A Brief Review of the SmartQ V7, pt 1
My SmartQ V7 just arrived in the mail, and I thought I’d post some thoughts. I’m going to compare the V7 with my SmartQ 7, which is the previous generation. I’ll post a more extensive review later, and this will cover all 3 OS options that come on the SmartQ V7. Both models are available right now, and I’d recommend EletroWorld if you want to buy one.
The 2 devices have a lot in common; they literally have almost identical hardware. They’re a 7″ touchscreen LCD tablet design with a curved off-white back panel. There are 2 speakers & a flimsy kickstand on the back, 3 button on the upper edge, 3 buttons to the left of the screen, SDHC card slot & reset button on the lower edge, and power, headphone jack, & USB Host on the right edge. The only major visual difference between the 2 is that the newer model has HDMI out.
Both devices have Wifi & Bluetooth, and they run the same custom Ubuntu Linux firmware. The V7 also comes with Android and WinCE pre-installed. The V7 has more RAM (256MB vs 128MB) and more internal storage (2GB vs 1GB).
I’ve been playing with the V7 for a couple hours now, and I can’t see any significant improvement in its performance over that of its predecessor. This is something of a relief for me because I’ve so desperately wanted a V7 ever since it was announced.
I’ve had the SmartQ 7 since August, and I like it. It’s not a terribly fast MID, and it doesn’t have Flash support, but I’ve found it to be a more than adequate ereader. It comes with FBReader and Midori (web browser), and you can also most common Linux apps.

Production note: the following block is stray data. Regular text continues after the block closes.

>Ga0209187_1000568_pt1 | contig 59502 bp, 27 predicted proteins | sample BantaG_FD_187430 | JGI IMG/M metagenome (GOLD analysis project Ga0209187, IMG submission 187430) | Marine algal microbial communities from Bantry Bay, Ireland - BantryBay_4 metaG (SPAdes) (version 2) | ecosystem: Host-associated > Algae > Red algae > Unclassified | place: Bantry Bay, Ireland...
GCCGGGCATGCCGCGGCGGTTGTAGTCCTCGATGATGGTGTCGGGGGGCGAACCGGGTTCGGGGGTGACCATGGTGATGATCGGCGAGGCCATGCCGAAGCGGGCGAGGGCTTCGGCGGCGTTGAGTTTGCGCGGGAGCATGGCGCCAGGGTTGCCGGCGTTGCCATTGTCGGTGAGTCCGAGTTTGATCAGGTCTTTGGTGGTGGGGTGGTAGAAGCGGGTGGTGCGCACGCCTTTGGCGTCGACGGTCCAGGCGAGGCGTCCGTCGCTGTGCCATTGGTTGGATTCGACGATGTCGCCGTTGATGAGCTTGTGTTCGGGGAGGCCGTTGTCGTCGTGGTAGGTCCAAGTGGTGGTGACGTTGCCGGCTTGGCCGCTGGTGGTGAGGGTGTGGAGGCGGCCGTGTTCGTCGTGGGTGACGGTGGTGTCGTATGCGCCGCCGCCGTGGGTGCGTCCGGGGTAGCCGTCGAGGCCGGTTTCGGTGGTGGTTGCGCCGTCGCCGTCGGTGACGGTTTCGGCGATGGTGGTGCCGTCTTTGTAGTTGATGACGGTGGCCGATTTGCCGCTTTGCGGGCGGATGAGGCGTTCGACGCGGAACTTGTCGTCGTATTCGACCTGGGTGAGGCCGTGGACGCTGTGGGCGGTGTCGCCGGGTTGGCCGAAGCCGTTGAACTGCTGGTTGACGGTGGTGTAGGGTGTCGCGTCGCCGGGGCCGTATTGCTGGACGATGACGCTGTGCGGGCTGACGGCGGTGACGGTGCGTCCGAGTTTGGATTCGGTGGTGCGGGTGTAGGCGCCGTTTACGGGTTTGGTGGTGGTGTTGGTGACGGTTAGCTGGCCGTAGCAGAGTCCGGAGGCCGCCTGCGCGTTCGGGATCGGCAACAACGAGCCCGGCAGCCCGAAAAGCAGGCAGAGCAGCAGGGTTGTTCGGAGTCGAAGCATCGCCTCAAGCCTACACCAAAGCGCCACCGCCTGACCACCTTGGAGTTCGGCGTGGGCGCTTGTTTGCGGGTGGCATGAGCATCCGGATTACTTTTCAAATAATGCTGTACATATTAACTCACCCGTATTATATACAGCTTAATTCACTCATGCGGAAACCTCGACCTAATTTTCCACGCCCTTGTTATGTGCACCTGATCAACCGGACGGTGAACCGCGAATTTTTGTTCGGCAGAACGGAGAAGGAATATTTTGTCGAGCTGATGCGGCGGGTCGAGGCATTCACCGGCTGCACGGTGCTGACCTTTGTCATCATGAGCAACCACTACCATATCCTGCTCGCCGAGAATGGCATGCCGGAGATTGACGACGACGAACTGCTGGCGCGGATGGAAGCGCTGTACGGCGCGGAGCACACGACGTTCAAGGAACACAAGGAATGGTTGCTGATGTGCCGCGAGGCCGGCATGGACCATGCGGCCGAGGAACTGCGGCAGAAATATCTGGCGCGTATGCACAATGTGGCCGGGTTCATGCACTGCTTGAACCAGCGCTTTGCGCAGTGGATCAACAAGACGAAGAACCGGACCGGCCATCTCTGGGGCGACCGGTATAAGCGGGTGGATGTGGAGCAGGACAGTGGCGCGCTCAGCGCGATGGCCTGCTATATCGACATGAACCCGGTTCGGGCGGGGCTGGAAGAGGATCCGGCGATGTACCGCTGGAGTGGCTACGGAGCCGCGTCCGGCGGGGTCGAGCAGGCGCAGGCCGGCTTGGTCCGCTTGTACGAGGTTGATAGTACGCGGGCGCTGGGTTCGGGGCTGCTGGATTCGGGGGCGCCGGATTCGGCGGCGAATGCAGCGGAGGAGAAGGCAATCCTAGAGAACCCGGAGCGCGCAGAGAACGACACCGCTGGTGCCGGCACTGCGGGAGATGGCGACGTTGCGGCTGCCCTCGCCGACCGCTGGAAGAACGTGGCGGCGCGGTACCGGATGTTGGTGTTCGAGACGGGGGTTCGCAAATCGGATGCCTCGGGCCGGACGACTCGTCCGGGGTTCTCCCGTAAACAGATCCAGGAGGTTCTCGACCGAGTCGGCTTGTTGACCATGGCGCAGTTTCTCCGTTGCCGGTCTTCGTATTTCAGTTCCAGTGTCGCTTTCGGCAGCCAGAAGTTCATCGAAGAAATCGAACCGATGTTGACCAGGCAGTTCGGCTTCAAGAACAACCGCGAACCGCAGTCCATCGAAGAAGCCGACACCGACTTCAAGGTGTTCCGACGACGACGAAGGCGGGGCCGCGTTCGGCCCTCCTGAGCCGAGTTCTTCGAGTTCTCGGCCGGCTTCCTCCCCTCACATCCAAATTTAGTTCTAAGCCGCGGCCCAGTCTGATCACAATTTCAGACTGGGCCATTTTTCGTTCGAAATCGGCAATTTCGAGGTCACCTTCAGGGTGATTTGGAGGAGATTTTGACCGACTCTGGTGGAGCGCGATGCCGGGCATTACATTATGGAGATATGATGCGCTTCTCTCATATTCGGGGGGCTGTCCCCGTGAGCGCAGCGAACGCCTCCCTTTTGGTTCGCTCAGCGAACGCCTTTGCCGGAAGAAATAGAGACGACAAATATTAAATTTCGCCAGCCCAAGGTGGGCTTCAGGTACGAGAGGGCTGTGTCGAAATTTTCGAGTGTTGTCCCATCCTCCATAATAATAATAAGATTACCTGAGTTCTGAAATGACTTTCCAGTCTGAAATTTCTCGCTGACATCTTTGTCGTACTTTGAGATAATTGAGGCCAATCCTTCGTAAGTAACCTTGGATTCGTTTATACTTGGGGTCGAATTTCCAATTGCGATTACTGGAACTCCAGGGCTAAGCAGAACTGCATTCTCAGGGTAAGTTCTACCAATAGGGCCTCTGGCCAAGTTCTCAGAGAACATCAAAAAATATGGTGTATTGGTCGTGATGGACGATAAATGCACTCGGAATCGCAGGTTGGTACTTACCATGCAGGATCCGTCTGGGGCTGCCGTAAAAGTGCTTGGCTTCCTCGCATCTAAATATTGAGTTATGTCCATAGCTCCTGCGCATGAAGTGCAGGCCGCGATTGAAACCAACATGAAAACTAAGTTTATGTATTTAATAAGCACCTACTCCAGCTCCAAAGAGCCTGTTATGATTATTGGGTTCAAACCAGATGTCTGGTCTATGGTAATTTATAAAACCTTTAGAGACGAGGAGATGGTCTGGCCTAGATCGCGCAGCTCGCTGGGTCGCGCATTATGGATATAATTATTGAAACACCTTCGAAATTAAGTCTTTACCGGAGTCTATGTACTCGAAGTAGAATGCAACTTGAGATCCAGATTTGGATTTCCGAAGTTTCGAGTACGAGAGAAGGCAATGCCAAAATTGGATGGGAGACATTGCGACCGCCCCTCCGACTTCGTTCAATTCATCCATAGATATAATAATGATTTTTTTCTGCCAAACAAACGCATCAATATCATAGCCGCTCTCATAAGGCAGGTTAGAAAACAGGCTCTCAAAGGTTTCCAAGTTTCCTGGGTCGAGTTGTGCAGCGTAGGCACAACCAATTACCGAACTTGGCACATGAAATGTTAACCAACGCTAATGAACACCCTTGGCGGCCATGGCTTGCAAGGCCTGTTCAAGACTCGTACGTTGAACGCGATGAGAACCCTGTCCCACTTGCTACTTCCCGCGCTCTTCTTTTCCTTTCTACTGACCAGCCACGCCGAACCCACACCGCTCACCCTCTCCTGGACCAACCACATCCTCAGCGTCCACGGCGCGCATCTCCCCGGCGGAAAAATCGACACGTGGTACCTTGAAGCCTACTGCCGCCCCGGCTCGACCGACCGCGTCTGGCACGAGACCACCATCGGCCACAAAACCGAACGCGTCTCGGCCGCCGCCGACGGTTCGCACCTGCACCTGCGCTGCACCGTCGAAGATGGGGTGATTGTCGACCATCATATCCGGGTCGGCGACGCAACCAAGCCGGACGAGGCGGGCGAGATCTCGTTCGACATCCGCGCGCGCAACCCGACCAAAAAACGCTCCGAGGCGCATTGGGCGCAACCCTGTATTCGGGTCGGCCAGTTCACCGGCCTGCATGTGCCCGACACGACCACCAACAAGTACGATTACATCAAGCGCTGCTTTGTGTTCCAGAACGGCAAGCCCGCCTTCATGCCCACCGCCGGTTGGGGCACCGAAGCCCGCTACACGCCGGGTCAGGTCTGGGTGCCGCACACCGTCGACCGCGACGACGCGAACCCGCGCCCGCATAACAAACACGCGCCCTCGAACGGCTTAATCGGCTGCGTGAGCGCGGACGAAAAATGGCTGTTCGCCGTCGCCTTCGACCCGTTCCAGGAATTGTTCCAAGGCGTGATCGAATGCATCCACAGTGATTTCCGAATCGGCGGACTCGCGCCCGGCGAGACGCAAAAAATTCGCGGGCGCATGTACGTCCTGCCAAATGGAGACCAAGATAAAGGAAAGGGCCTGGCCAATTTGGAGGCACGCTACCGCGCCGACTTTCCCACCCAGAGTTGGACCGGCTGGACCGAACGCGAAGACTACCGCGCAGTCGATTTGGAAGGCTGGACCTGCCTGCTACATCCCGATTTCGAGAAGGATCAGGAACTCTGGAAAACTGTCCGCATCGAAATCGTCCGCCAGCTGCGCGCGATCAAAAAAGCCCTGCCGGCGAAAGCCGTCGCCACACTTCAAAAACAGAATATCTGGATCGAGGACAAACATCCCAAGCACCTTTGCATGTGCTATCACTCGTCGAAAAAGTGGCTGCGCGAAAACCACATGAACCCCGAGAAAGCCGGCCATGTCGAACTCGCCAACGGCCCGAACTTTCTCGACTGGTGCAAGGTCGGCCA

When I use the SmartQ 7, I like to alternate between reading an ebook, browsing blogs & forums, and reading RSS feeds. The general e-reading experience is where the SmartQ devices excel. Actually, this is where LCD tablets usually beat epaper based ereaders because there are times where a fast screen refresh is worth it.
I haven’t used the Android or WinCE firmwares yet, so I can’t comment on them. But I will say that I like the SmartQ as general ereaders, and I’m beginning to lean towards recommending the V7 over it predecessor. I wouldn’t replace an existing SmartQ 7, but if I was making a new purchase I would get a SmartQ V7. I think the extra RAM, Flash, and OS options might be worth the extra cost ($189 vs $225 at Eletroworld). On the other hand, the SmartQ 7 is a very adequate in its own right, and you should ask yourself if you really need the extra features.